Truck Stops And 3D Printing

By on September 19th, 2020 in Usage

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Truck Stops And 3D Printing
The Iowa-80 Truck Stop is the world’s largest truck stop [Source: KWQC]

Charles Goulding and Peter Favata hit the road with an idea for spare parts 3D printing that keeps truckers trucking.

Major highway truck stops have been around since the 1920s and the industry has been growing ever since. Today the U.S. highways are covered with thousands of truck stops with many different amenities. Some of these range from places to rest while truckers sleep in their cab, to gathering hubs offering multiple options for food, laundry, convenience centers, entertainment centers, as well as showers and hotel rooms if they need a place to relax for a night. With fewer people traveling, you would think that these stops are getting less traffic but it is quite the opposite. This comes from the increased eCommerce putting more truckers on the road.

The Truck Stop Big Three

TravelCenters of America Inc. is the largest publicly traded owner of truck stops and has seen shares grow 50% since reporting quarterly results in August 2020. The largest owner of truck stops is Pilot Co., which operates over 750 truck stops. Pilot Co. also is backed by Warren Buffett’s Berkshire Hathaway who owns a 38.6% stake and is looking to increase that to an 80% interest in 2023. Loves Travel Stops & Country Stores, based out of Oklahoma City, is the second-largest chain of truck stops in the country is also doing very well with 510 locations in 41 states, with an estimated annual revenue of $20 billion.

3D Printing Opportunities

3D printing is a very versatile tool that these truck stops could be taking advantage of. It is already starting to be utilized in the manufacturing process for truck parts.

One of the major uses for truck stops is a place to stop if a truck breaks down or needs minor maintenance such as a small part replacement or a tire repair. These truck stops could utilize 3D printing to produce small replacement parts and repair the truck to get them back on the road as quickly as possible. These just-in-time parts are especially useful if a trucker is on a short timeline for a job and does not have time to wait for a full repair job, they can use the 3D printed replacement part to finish the job and later go to their companies mechanic to have the part replaced permanently. Another advantage of being able to 3D print parts is they eliminate inventory storage space.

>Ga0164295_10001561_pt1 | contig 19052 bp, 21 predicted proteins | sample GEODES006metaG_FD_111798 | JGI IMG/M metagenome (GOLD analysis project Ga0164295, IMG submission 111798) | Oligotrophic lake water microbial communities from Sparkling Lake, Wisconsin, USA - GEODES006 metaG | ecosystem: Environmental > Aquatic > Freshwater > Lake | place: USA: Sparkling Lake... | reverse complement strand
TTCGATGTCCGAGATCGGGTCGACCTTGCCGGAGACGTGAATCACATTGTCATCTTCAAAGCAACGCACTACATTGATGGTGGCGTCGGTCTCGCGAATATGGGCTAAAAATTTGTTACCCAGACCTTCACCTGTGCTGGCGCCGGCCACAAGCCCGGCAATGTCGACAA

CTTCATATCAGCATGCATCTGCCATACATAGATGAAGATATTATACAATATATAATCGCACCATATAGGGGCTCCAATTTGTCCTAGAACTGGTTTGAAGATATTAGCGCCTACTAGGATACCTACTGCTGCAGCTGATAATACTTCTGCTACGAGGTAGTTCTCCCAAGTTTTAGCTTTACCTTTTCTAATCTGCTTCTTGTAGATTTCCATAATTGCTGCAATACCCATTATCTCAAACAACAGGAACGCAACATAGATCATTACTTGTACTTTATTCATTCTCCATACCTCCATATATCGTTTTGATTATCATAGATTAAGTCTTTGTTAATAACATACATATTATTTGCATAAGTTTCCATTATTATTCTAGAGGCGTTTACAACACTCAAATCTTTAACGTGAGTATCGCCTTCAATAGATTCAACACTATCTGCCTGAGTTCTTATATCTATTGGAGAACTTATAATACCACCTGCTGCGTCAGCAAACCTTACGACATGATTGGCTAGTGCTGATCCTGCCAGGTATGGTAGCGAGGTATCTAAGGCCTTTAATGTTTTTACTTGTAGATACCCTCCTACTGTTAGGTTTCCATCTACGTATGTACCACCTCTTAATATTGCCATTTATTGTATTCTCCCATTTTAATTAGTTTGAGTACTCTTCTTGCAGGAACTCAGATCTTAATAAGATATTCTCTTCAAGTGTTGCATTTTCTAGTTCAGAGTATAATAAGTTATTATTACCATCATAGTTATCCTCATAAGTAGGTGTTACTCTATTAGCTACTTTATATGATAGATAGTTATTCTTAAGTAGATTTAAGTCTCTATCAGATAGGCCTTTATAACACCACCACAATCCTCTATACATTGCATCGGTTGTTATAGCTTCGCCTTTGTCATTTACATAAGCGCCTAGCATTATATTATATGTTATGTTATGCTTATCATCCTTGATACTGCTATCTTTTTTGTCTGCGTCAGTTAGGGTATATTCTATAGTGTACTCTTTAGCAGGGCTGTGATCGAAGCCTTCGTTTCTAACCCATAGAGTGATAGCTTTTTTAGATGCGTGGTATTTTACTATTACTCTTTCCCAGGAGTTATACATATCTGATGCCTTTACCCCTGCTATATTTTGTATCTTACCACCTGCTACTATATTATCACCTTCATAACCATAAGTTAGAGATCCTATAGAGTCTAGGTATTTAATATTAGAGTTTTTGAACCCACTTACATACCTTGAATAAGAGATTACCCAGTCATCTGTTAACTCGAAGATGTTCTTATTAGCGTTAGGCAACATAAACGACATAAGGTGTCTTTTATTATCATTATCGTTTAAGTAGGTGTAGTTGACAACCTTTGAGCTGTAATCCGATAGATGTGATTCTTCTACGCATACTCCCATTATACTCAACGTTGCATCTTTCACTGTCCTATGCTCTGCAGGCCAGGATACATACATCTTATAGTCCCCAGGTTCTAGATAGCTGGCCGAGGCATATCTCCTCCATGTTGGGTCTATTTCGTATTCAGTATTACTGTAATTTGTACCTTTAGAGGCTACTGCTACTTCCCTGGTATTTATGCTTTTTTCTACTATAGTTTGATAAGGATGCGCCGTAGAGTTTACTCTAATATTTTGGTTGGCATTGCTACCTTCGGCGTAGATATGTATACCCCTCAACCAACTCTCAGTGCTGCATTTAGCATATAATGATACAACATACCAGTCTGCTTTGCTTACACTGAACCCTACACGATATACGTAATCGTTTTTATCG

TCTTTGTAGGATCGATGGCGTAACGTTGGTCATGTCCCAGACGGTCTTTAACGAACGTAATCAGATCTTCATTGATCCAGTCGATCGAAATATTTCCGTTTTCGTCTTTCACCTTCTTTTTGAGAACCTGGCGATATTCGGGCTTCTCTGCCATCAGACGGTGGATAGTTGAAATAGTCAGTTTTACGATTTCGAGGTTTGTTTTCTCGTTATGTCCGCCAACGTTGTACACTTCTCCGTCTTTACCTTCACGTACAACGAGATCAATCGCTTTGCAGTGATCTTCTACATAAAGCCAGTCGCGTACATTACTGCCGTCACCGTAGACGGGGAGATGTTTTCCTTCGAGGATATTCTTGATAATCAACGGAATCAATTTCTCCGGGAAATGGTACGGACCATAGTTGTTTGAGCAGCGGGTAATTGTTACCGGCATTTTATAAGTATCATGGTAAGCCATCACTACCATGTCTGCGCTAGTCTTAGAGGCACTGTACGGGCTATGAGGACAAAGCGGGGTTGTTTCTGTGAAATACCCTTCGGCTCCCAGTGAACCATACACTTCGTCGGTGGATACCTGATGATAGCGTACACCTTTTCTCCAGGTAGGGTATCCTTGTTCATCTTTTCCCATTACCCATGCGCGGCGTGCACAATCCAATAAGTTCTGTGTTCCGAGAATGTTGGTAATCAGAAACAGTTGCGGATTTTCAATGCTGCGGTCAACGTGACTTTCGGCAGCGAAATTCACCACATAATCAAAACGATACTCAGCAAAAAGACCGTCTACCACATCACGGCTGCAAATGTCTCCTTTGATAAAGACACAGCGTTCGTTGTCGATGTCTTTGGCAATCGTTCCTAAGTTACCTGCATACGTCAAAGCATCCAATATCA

A 3D printed manifold [Source: 3DGence]

Manufactures and technical designers utilizing 3D printing in the truck part industry may be eligible for R&D Tax Credits.

The Research & Development Tax Credit

Whether it’s used for creating and testing prototypes or for final production, 3D printing is a great indicator that R&D credit-eligible activities are taking place. Companies implementing this technology at any point should consider taking advantage of R&D Tax Credits.

Enacted in 1981, the now permanent Federal Research and Development (R&D) Tax Credit allows a credit that typically ranges from 4%-7% of eligible spending for new and improved products and processes. Qualified research must meet the following four criteria:

  • Must be technological in nature
  • Must be a component of the taxpayer’s business
  • Must represent R&D in the experimental sense and generally includes all such costs related to the development or improvement of a product or process
  • Must eliminate uncertainty through a process of experimentation that considers one or more alternatives

Eligible costs include US employee wages, cost of supplies consumed in the R&D process, cost of pre-production testing, US contract research expenses, and certain costs associated with developing a patent.

On December 18, 2015, President Obama signed the PATH Act, making the R&D Tax Credit permanent. Since 2016, the R&D credit can be used to offset Alternative Minimum Tax (AMT) or companies with revenue below $50MM and, startup businesses can obtain up to $250,000 per year in cash rebates that can be applied directly to payroll taxes.


The truck stop industry is a large growing business sector. By implementing 3D printing they can get our truckers back on the road as quickly and efficiently as possible.

By Charles Goulding

Charles Goulding is the Founder and President of R&D Tax Savers, a New York-based firm dedicated to providing clients with quality R&D tax credits available to them. 3D printing carries business implications for companies working in the industry, for which R&D tax credits may be applicable.

1 comment

  1. Remember a few years back when Berkshire Hathaway invested heavily in truck stops?

    RVs are another area where I have helped folks out with custom parts. In 2008, the RV industry was devastated with many of the mom and pop tooling shops closing. It can be easy to address a broken RV part with 3D printing (especially since there may be no other alternative in the market).

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